It’s impossible to talk about the 2020 West Coast Eagles without talking about the hub. The club’s stint at Royal Pines on the Gold Coast inevitably colours the context of any discussion about the Eagles at the minute.
After last week’s loss to Gold Coast, Adam Simpson refused to use the hub situation as an excuse, but still the discussion about the Eagles’ temporary living arrangements dominated the discourse.
How could it not? The club is on the verge of a political battle with the WA Government and a PR one with the AFL, who surely won’t be keen to find any new spanners in its fixturing works.
Simpson seems justifiably concerned for the welfare of his players and staff. Defender Will Schofield went on radio during the week and expressed his frustration at the delay in learning when the club will be able to head home.
Right now, everything is just a little uncomfortable for the Eagles and their rival hubmates from Fremantle, and both Port and Adelaide are soon to have similar problems.
But Simpson was right the first time. Forget the hub for a moment, the Eagles have bigger problems than their current accommodation.
On-field issues that first reared their heads during the team’s unsuccessful premiership defence in 2019 have reappeared, exacerbated by the aging of some key players and the loss of some others.
Opposition teams have successfully navigated and nullified the 2018 game plan and West Coast’s ball movement has yet to recover, and a midfield that is loaded with headliners is showing very few signs of synergy.
Much was made last year of West Coast’s deficiency in a few key stats — things like ground ball gets and post-stoppage contested possessions — which painted a picture of a team that played a unique and somewhat unconventional way.
The Eagles prefer to possess the ball with kick and mark, and when in doubt have been able to rely on excellent contested markers on every line. They don’t really want the ball to hit the deck, and have been able to avoid that by either winning the aerial battles or turning them into a stoppage.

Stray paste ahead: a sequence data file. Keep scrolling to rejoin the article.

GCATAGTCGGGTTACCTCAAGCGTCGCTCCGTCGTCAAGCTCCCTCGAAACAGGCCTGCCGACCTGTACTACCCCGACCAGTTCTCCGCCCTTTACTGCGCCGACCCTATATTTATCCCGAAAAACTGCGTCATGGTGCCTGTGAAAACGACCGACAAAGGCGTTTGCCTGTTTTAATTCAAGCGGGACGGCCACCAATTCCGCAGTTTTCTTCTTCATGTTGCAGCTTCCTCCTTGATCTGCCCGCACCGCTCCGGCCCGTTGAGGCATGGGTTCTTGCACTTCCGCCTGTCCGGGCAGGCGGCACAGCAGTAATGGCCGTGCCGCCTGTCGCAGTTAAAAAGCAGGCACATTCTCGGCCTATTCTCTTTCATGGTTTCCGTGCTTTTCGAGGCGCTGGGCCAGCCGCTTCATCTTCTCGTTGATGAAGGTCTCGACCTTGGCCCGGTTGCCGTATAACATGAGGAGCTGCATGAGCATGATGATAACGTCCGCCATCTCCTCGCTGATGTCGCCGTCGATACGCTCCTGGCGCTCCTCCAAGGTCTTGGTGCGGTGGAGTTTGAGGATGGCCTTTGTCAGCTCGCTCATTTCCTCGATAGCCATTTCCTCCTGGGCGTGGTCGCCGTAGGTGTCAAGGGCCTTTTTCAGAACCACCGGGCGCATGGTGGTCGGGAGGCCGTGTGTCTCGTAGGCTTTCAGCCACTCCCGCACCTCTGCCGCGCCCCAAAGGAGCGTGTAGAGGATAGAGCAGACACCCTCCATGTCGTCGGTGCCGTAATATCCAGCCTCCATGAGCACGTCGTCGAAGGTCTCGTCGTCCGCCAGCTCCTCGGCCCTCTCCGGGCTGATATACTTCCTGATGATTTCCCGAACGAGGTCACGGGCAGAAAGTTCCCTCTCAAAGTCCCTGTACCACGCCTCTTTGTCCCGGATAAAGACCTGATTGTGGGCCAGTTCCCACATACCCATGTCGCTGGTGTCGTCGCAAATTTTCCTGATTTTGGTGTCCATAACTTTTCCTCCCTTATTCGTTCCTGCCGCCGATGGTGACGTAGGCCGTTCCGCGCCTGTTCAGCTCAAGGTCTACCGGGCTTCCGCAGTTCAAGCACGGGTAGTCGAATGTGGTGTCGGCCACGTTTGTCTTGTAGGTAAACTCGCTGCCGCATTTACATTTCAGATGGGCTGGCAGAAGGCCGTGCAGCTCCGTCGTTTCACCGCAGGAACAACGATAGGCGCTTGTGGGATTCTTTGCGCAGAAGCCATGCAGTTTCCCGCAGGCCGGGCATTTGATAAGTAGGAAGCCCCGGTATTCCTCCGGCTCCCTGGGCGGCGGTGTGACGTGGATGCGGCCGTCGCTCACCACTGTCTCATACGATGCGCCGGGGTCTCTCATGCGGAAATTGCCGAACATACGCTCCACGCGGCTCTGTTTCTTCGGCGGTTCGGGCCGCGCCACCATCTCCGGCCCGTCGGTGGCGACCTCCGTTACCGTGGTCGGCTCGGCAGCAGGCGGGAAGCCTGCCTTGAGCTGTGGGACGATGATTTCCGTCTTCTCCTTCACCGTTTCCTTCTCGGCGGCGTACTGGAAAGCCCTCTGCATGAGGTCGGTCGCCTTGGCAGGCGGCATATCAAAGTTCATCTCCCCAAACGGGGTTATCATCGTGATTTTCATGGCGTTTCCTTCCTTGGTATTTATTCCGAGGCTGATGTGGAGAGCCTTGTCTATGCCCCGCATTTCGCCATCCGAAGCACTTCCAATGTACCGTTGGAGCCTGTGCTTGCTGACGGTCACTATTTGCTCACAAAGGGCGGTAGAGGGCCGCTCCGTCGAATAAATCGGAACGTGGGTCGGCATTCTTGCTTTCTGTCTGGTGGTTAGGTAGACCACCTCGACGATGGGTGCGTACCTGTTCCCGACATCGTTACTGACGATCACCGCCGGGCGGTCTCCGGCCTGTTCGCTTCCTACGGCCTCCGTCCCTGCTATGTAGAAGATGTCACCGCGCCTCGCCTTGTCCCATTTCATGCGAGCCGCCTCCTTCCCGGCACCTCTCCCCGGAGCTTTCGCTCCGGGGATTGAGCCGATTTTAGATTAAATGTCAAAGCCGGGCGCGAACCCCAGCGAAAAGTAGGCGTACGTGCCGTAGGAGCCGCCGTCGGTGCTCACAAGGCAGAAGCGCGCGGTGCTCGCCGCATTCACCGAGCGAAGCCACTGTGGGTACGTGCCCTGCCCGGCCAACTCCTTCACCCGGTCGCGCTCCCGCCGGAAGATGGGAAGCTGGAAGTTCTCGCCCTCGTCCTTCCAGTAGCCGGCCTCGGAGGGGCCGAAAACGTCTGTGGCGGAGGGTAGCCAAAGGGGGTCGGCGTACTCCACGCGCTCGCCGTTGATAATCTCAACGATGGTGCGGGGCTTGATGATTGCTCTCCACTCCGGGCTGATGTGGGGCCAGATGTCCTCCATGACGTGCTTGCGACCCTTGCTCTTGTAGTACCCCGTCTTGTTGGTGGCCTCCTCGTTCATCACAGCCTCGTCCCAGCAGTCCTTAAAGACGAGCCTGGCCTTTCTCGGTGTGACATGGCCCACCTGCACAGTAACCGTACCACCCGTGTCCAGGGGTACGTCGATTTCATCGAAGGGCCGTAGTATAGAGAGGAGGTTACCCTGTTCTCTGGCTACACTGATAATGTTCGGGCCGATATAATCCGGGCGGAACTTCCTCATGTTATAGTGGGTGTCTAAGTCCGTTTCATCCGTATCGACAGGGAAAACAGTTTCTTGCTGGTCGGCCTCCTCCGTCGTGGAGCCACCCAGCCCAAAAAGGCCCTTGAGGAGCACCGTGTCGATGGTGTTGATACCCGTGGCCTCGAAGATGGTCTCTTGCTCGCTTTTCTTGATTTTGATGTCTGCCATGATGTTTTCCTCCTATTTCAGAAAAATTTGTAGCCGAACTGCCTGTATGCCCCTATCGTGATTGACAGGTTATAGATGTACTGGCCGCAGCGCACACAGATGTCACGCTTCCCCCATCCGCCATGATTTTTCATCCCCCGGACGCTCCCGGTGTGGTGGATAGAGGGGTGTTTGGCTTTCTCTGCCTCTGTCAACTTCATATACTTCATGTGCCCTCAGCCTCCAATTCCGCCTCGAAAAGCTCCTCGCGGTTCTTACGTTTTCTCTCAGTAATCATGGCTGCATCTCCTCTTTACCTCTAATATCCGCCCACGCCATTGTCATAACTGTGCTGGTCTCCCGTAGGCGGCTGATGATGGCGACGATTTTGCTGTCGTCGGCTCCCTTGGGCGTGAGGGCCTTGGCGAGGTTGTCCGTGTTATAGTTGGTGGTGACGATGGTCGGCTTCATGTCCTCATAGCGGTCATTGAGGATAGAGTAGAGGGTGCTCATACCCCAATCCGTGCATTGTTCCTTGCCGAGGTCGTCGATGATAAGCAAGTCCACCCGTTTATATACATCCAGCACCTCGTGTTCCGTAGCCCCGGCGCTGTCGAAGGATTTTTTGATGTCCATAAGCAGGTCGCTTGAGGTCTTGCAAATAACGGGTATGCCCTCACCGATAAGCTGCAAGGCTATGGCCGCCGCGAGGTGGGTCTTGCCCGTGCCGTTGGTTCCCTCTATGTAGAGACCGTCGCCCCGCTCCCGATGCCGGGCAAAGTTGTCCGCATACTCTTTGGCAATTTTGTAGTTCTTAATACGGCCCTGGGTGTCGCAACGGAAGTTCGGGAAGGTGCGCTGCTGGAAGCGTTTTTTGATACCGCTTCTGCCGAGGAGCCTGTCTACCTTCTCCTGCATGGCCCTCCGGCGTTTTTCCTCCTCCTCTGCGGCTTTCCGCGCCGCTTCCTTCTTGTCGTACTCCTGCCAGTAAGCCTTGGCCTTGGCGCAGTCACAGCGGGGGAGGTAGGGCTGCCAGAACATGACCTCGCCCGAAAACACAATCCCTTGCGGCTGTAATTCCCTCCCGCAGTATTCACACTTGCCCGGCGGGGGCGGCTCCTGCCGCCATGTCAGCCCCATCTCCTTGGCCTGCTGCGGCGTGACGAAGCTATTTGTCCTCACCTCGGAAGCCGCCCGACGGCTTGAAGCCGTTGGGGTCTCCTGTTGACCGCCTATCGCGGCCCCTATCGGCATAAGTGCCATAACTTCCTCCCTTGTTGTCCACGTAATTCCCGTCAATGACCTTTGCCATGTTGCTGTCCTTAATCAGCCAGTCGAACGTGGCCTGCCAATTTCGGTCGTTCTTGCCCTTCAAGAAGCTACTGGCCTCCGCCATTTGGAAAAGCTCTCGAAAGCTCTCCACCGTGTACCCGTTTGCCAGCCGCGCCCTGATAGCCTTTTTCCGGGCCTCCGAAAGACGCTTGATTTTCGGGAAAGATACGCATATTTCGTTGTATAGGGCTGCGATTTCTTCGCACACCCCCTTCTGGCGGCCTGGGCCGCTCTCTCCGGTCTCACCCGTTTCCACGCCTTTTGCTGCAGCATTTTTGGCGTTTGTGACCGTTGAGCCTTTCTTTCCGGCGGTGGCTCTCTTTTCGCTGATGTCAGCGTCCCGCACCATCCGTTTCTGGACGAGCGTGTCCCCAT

It worked brilliantly for a while, to the tune of one flag. But teams seem to have figured it out — opposition teams that can defend the switch, put an extra or two behind the ball once the Eagles are slowed, force a long kick down the line and bring it to ground will then inevitably win that contest and outpace West Coast on the counter.
Then there’s the forward line, whose efficiency was once to a level that it could drag West Coast through just about any game. Granted it is at the mercy of the quality of the ball coming into it, but the Eagles’ forward line is clearly imbalanced and is malfunctioning.
The loss of Willie Rioli is crucial. He’s West Coast’s best ground level player, best crumber, best kick inside 50, and one of the best suppliers of forward pressure. Small forwards are in vogue right now, and he is the Eagles’ best — evidently, there is no natural replacement.
There’s also concern for Josh Kennedy, who is approaching the end of an excellent career but is no longer physically capable to do what he once could. In his pomp, no key forward covered the ground better and few defenders would outmuscle him. Those days, it seems, are gone.
That’s not to say Kennedy can’t still perform a role and kick goals, but at the moment, in a forward line that also currently includes Jack Darling, Brendon Ah Chee, Liam Ryan and occasionally Oscar Allen, there are a lot of players flying for the same balls and not many stopping it from exiting.
Shannon Hurn’s start to the season has also been poor, the former captain showing his age for the first time — the sight of him being chased down by young bull Cam Rayner in a crucial stage of the last quarter felt significant.
Glaringly, something is also amiss in the midfield. Nic Naitanui had a dominant night against Brisbane in the absence of big Lion Stefan Martin, but the Eagles were soundly beaten in the clearances. Andrew Gaff had 30 touches, but the next best was Tim Kelly’s 17.
Trying to solve that riddle is difficult. Some will argue it’s simply a mindset issue, that they are being outhunted by the opposition and turning up the heat would solve most of the issues, but it feels like the problem is deeper than that.
It’s too simplistic to say that the loss of former midfield coach Sam Mitchell after the 2018 flag is the root cause, but there has to be more than just coincidence there. So far this season, all of Luke Shuey, Elliot Yeo, Kelly, Dom Sheed and Jack Redden have been off the pace. Structurally, something isn’t quite right.
Obvious solutions are difficult to come by, because there’s clearly more talent in team than is currently on show. It is completely true to say current conditions don’t suit them, but the fact that a bit of dew on the ground renders the game plan null and void is a concern in itself.
Coming up next in sunny, slippery Queensland are Port Adelaide and Richmond, two teams that play the perfect style of game to counter the Eagles and who both beat West Coast in 2019.
The Eagles don’t want to use the hub as an excuse, but it was always going to be a challenge. Before the team boarded the heavily sanitised plane east, the mission would have been to do enough in Queensland to set them up for a premiership assault back on familiar turf.
That assault may now be dead before re-arrival.